Manager Joe Girardi again left Rodriguez out of the club's starting lineup on Wednesday, marking the third time that Rodriguez has been benched in this postseason.
Rodriguez is 3-for-23 in the playoffs and has gone 0-for-18 with 12 strikeouts against right-handed pitching, with the Tigers hoping to lock up the AL pennant behind right-hander Max Scherzer.
"I'm obviously not doing somersaults," Rodriguez said. "I'm not happy about it. Obviously, you come to the ballpark feeling that you can help the team win, and when you see your name is not in the lineup, you're obviously disappointed. You've got to just shift to being a cheerleader and also make sure that you're ready when your number is called."
Cashman responded to a report by former sports correspondent and political commentator Keith Olbermann that suggested the Yankees have engaged the Marlins about a trade involving Rodriguez, who has five years and a guaranteed $114 million -- plus performance-based incentives -- remaining on a monster contract signed after Rodriguez won the AL MVP Award in 2007.
"I've had no discussions whatsoever with the Marlins," Cashman said. "I certainly would never have any trade discussions under the circumstances. ... I can tell you there are no discussions whatsoever. We are not down the line on any trade talks on any of our players, including Alex, and I haven't engaged any general manager about trade discussions since the [July 31 non-waiver Trade] Deadline, for the most part."
ESPN New York reported that there was a discussion between Yankees president Randy Levine and Marlins owner Jeffrey Loria about A-Rod, a Miami resident, but the report characterized it as a "casual, joking conversation." Rodriguez has a full no-trade clause and would need to approve any potential deal.
While Rodriguez's struggles have been more pronounced in the postseason, Cashman noted that Rodriguez has had problems against right-handed pitching all season.
He batted .308 (45-for-146) with eight homers, 24 RBIs and a .924 OPS against lefties during the regular season, while hitting .256 (81-for-317) with 10 homers, 33 RBIs and a .717 OPS against righties. His career OPS against righties (.945) and lefties (.944) are nearly equal.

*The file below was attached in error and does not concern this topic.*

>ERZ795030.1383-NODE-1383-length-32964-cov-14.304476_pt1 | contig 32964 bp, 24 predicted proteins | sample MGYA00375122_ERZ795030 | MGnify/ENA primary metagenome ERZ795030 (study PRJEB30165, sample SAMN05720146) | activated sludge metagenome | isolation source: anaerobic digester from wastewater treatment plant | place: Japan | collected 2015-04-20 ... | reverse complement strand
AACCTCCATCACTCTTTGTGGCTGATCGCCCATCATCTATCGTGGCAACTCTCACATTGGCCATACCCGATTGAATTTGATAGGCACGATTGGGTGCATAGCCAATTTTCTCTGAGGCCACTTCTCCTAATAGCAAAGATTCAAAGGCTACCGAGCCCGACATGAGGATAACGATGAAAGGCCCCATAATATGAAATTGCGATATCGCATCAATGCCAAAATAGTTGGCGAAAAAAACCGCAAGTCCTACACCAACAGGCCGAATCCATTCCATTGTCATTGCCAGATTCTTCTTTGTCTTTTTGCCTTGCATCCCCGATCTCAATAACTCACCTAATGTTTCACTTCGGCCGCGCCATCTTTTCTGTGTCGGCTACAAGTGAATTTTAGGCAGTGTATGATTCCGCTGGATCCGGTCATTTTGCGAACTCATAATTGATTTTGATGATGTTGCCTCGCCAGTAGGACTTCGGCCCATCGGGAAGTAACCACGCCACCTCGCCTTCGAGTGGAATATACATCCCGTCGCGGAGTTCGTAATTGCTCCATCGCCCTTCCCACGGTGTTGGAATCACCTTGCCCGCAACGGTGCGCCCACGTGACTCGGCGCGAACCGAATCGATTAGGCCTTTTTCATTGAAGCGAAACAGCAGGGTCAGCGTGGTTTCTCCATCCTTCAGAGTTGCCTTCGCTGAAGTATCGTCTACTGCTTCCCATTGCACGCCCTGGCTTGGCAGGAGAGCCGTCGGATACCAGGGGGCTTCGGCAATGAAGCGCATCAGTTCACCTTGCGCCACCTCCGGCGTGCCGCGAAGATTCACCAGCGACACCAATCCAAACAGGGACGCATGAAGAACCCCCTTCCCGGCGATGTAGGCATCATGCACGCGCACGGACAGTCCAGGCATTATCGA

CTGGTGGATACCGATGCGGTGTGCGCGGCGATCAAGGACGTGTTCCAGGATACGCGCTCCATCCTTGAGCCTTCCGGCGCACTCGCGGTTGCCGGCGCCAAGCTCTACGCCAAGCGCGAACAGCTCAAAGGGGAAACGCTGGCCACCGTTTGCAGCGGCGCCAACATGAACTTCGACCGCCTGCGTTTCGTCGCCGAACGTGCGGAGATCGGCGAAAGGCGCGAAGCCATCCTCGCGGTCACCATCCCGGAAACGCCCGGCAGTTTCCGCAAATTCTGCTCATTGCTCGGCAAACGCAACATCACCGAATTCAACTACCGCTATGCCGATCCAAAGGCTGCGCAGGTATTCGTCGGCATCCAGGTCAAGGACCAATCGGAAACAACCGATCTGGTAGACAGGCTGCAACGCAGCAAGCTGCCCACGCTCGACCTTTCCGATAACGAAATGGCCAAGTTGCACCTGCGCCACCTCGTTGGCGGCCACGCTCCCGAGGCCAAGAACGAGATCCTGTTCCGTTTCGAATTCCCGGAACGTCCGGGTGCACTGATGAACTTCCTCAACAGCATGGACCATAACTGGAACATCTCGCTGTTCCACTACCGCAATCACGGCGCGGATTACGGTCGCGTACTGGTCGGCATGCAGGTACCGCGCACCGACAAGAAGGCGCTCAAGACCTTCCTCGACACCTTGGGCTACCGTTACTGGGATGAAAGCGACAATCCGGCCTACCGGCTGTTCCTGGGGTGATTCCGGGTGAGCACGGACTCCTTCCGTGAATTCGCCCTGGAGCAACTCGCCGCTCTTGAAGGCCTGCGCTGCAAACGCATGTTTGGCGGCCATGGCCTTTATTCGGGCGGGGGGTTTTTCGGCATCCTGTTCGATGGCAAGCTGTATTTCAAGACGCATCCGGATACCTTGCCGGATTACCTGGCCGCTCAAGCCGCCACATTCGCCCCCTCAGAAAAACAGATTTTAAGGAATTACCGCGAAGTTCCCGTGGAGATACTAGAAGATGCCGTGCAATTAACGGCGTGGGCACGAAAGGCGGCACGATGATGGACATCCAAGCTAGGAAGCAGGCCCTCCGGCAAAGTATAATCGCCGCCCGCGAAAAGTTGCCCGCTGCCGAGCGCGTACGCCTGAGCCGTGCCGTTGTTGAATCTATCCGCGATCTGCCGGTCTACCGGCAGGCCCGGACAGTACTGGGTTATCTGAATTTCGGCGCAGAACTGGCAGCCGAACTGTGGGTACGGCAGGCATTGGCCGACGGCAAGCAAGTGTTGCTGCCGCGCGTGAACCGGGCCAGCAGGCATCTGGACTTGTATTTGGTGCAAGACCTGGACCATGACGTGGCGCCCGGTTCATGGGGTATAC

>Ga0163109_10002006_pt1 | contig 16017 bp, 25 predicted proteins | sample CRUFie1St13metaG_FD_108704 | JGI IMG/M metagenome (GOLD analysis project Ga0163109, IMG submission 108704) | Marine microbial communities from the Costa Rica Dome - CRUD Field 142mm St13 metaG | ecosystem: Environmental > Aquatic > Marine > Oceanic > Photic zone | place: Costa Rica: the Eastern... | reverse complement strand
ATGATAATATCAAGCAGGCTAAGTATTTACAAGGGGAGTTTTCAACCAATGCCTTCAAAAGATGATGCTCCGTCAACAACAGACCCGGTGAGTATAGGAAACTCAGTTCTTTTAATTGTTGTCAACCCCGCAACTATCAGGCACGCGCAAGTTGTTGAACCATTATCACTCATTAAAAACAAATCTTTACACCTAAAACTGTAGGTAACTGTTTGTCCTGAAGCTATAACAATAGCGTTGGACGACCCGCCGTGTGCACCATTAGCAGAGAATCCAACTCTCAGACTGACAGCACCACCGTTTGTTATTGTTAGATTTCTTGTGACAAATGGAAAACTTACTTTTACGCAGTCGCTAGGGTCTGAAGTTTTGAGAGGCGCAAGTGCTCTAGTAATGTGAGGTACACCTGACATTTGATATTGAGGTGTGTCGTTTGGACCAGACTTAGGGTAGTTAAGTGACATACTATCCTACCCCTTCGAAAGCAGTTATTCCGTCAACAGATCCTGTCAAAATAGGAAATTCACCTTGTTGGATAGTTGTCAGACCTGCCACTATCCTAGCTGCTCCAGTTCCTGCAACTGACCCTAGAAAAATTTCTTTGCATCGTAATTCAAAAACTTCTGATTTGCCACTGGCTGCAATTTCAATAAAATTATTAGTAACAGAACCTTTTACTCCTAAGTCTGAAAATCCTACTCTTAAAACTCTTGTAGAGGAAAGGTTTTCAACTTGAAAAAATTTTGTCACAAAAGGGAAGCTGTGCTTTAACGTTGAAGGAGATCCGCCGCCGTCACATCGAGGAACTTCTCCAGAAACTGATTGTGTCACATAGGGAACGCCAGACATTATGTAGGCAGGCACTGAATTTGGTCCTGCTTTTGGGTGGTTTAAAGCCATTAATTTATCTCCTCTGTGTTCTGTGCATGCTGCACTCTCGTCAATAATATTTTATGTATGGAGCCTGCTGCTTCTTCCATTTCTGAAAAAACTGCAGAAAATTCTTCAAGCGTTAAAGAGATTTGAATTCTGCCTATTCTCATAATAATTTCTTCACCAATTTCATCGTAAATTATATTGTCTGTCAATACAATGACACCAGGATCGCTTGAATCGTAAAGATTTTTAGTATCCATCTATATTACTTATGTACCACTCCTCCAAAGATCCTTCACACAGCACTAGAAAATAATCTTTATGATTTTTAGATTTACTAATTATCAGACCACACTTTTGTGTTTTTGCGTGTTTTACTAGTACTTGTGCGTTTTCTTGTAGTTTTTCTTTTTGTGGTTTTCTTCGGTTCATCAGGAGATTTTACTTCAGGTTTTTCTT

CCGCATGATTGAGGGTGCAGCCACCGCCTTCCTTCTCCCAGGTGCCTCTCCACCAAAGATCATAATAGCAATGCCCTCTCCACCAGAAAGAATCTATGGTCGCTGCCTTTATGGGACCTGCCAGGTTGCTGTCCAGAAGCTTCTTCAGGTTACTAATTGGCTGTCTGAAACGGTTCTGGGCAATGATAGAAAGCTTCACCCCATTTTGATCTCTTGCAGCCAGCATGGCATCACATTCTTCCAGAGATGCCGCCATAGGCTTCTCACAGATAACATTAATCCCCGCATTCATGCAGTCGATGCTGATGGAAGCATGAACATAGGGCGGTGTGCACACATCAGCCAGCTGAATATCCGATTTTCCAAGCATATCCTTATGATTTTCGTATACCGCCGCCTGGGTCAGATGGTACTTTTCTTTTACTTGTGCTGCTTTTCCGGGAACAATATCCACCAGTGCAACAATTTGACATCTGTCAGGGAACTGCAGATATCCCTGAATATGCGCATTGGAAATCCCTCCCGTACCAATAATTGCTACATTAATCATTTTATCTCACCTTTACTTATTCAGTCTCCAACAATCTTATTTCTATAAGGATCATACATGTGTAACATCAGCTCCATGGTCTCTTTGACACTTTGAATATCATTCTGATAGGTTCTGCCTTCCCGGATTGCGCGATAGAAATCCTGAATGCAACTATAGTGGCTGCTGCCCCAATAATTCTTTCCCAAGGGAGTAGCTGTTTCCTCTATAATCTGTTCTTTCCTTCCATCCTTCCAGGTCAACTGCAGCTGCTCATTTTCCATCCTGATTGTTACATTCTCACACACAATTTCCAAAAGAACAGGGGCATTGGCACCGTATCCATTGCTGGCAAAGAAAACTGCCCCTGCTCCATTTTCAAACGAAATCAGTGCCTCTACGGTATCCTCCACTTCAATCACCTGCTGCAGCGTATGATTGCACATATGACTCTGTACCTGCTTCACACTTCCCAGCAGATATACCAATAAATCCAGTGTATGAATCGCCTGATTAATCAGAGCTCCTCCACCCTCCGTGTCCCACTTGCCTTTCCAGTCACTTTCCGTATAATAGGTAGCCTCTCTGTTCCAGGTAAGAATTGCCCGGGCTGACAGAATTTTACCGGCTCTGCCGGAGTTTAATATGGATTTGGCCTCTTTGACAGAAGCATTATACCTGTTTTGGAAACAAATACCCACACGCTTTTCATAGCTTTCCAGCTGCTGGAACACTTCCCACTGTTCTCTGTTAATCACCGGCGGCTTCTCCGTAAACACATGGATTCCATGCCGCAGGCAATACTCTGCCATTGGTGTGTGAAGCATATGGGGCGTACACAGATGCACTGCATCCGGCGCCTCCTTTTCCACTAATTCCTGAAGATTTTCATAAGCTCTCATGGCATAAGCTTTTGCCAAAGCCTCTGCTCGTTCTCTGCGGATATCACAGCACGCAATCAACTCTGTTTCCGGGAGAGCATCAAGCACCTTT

"That doesn't mean that he's done, that he's finished, that he is not capable," Cashman said. "He is still a big threat, but for whatever reason right now, we are adjusting to what we are seeing."
Rodriguez said that he still believes he can bring game-changing impact to a big league lineup and does not agree with the idea that the Yankees have a better chance of winning Game 4 with Eric Chavez at third base than him.
"The one thing I will give Joe a lot of credit is, he's been very good to me over the years, so he has a lot of equity with me," Rodriguez said. "And for me, it's just tough. I'm a competitor. It's all I've known since I was 5 years old. My dad played baseball as well, and I love to compete.
"I really feel that in my heart, any time I'm in that lineup, the team is a better team, without any question. We'll disagree there to the end, but I like Joe. I support Joe. Our job right now is to come together like a family. There's tons of distractions, there's a lot of wedges trying to be driven between us, and it's not going to happen."
Rodriguez said that despite the issues that have spoiled his postseason, he can still see a future playing in New York with the Yankees.
"I love the Yankees -- I love this organization," Rodriguez said. "My focus right now is to help this team come together and win a game. Let's just focus on winning a game."